Scan Magazine, Issue 92, September 2016

Page 110

Scan Magazine  |  Culture Profile  |  Kongegaarden

Artful harmonies

By Louise Older Steffensen

Just by the Storebælt Bridge lies Korsør, a beautiful little town by the sea that has been an important crossover point between eastern and western Denmark since the 15th century. One of the jewels amongst the town’s historical buildings is Kongegaarden (the King’s Court), which played host to numerous royals and their affairs. Today, it forms the perfect backdrop to art exhibitions and music events. Built in 1761, the house was restored to its former glory in the 1990s and converted into a regional centre for the arts. The bottom floor became the permanent home for the collections of German-Jewish artist, teacher and TV personality Kurt Harald Isenstein, who fled to Denmark in the 1930s. Educated at Berlin’s Academy of Arts, he became acquainted with characters such as Einstein, with whom he played the violin, and one of Isenstein’s most famous works is the Einstein bust now at the Einstein centre in Potsdam. Later well-known works include his Niels Bohr and Queen Margrethe depictions. “We have more than 7,000 Isenstein pieces, from models to drawings to sculptures,” says director Joy Petrowsky. “His warm, classic modern style

really brings out his subjects’ vitality and individuality.” The centre also plays an active role in developing the arts through two resident flats: the resident musician has studio access to the top floor concert hall, which has such excellent acoustics that both residents and international musicians have

Photo: Børge T. Andersen

Scandinavian music Swedish superstar Miss Li has been gone from the scene for an absolute age. But she returns to music now with the release of her brand new single, Bonfire. It is a reggaetinged, retro chic pop number that is ripe for a balmy September. Pure class, but not afraid to let its big ginger bouffant hair down, which is incidentally Miss Li’s new look. Danish duo THANKS is a new act that should be on everyone’s radar. Anders and Anders (both formerly of Alphabeat) have turned Jill Scott’s Golden into a funkedup, souled-out, disco dancefloor banger on new single Livin’ My Life. It has been giving me major feel-good vibes since its release in August, and I reckon it should last for many more weekends to come. Finnish artist Lyel has got herself a new synth-pop stunner out. It is Coming For The Rain – a lush ballad with an electronic soundscape within which there is a great deal to discover. It is the lead single from 110 | Issue 92 | September 2016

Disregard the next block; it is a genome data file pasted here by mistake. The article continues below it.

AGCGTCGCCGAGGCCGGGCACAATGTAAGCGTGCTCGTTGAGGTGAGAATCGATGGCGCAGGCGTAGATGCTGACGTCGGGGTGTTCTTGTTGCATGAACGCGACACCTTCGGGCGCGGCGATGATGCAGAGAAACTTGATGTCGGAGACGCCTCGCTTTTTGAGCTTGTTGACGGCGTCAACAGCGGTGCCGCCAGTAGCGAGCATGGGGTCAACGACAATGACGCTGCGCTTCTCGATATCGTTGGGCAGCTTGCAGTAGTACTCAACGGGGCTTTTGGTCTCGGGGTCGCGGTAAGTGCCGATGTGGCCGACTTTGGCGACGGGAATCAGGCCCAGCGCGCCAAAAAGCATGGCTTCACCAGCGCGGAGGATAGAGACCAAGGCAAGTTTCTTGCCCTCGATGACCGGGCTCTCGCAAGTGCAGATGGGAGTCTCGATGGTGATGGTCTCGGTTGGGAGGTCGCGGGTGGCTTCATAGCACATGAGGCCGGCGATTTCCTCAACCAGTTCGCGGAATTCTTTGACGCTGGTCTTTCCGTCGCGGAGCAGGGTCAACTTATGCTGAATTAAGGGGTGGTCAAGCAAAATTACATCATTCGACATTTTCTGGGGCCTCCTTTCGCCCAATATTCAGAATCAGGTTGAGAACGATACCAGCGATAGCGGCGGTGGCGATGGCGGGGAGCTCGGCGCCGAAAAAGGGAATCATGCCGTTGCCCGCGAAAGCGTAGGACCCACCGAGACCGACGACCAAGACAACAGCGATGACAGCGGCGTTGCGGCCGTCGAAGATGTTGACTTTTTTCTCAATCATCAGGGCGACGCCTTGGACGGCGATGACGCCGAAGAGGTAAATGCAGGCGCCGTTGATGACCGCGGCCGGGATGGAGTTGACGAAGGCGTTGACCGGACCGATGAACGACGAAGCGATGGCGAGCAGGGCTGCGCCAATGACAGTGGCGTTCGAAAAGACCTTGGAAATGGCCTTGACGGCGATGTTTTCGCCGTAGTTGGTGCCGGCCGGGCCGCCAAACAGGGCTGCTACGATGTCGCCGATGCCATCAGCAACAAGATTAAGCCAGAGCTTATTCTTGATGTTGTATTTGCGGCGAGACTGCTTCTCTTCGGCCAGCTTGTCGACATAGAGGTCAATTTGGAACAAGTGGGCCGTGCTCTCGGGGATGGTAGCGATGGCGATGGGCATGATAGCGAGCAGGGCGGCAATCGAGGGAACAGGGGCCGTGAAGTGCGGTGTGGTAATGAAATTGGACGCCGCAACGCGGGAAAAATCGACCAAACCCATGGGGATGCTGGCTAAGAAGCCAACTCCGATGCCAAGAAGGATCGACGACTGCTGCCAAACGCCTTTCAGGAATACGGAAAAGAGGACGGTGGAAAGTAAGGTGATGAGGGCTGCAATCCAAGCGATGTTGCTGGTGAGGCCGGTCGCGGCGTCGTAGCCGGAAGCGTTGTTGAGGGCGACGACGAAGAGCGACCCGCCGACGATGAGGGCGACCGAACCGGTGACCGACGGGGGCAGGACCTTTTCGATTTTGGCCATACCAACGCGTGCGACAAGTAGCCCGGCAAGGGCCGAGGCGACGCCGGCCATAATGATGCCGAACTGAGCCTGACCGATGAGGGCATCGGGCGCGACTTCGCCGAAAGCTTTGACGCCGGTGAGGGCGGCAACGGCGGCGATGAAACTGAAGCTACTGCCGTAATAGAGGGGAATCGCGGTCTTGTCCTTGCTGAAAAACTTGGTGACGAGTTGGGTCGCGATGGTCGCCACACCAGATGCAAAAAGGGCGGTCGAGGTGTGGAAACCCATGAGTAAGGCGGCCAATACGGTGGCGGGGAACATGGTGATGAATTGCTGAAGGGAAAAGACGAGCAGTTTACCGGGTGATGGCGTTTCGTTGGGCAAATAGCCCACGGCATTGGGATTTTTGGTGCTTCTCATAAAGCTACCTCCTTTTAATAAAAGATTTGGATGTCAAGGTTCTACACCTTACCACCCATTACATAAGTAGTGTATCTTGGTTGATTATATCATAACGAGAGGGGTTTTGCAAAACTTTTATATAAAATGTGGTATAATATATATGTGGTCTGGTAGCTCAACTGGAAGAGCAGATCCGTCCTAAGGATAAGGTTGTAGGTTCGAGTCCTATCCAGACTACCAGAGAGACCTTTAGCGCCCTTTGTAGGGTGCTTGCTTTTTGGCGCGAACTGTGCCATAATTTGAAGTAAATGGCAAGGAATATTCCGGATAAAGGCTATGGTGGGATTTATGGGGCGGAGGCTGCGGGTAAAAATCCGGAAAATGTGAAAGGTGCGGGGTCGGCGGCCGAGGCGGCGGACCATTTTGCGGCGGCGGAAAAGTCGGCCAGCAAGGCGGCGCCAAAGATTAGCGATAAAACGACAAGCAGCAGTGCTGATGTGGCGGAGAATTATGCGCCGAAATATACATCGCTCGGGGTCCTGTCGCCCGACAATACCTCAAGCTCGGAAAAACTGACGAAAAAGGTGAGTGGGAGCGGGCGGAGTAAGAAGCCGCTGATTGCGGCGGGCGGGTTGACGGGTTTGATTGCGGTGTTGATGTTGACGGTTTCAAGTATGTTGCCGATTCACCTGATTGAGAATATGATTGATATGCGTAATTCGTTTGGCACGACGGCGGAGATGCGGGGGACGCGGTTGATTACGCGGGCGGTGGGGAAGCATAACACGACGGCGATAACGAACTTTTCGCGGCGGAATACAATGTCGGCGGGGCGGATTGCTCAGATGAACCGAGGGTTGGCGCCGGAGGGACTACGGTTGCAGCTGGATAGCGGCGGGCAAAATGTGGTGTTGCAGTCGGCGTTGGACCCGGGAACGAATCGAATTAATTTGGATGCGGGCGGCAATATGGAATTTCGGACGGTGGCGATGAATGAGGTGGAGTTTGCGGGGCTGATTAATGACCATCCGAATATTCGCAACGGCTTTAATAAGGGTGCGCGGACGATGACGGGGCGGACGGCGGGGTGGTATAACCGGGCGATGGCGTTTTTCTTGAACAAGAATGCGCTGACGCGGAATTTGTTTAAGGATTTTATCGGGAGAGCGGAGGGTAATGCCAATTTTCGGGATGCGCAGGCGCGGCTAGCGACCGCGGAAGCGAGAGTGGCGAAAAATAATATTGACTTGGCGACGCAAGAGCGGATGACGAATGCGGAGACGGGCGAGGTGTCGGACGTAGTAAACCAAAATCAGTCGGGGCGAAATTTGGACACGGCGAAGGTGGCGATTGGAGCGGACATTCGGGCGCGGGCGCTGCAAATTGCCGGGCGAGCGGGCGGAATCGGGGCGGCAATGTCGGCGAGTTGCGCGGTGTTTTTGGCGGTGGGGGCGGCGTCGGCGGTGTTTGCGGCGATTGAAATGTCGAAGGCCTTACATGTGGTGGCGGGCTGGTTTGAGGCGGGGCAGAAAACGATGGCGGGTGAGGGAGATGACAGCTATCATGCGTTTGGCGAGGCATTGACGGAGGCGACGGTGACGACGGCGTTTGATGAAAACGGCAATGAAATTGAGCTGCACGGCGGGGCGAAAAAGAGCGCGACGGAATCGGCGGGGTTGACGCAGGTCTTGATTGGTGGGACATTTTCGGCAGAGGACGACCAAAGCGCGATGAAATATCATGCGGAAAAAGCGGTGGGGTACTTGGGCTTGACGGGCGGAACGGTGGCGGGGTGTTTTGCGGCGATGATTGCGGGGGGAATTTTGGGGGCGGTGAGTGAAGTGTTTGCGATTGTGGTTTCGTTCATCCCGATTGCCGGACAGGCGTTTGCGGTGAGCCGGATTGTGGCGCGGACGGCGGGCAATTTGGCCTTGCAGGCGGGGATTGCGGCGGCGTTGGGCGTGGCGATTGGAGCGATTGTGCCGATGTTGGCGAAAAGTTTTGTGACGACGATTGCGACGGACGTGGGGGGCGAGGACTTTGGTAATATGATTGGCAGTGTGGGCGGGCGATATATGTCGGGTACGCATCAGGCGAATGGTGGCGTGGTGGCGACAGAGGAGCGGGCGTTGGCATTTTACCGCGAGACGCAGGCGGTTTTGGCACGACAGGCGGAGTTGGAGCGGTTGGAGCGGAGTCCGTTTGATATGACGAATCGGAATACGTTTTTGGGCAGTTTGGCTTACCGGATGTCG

used it for professional recordings, and the luscious gardens feature summer concerts for the whole family. The rest of the building hosts changing art exhibitions interplaying with the beautiful old Rococo house, which itself has many stories to tell. King Christian VII enjoyed his own visit in the 1770s, for example, while his queen Caroline Mathilde stayed the night with the king’s scandalous doctor Struensee a few months later… For more information, please visit:

Photo: Kongegaarden

By Karl Batterbee

her debut EP, which will be out on 30 September. To hear more from her before its release, check out her previous track, Shadow, which served as an enticing introduction to the new artist. I have yet to recover from the awesomeness of her first single, and am therefore still giving Shoot You Down lots of spins. But regardless, Swedish newcomer Nea Nelson has returned with the follow-up release. It is called Danger Love and is another huge pop number from her: an attitude-laden statement track with an epic chorus that deserves loads of attention from pop fans across the globe. Finally, this is the best chorus I have heard all summer and, thankfully, the rest of the song is pretty amazing too. Behold Tordenkys, the debut single from Danish artist MAIA. She has spent the last few years writing for other artists both in and outside Denmark, but is now fronting

her own songs herself. And what a gem she has held back for her own launch! Tordenkys (meaning ‘Thunder Kiss’, if you were wondering) is a euphoric belter with an infectious and uplifting melody. Some might find the Danish language lends itself a little differently to pop music than, say, the Swedish language. But the appeal of Tordenkys is undeniable.

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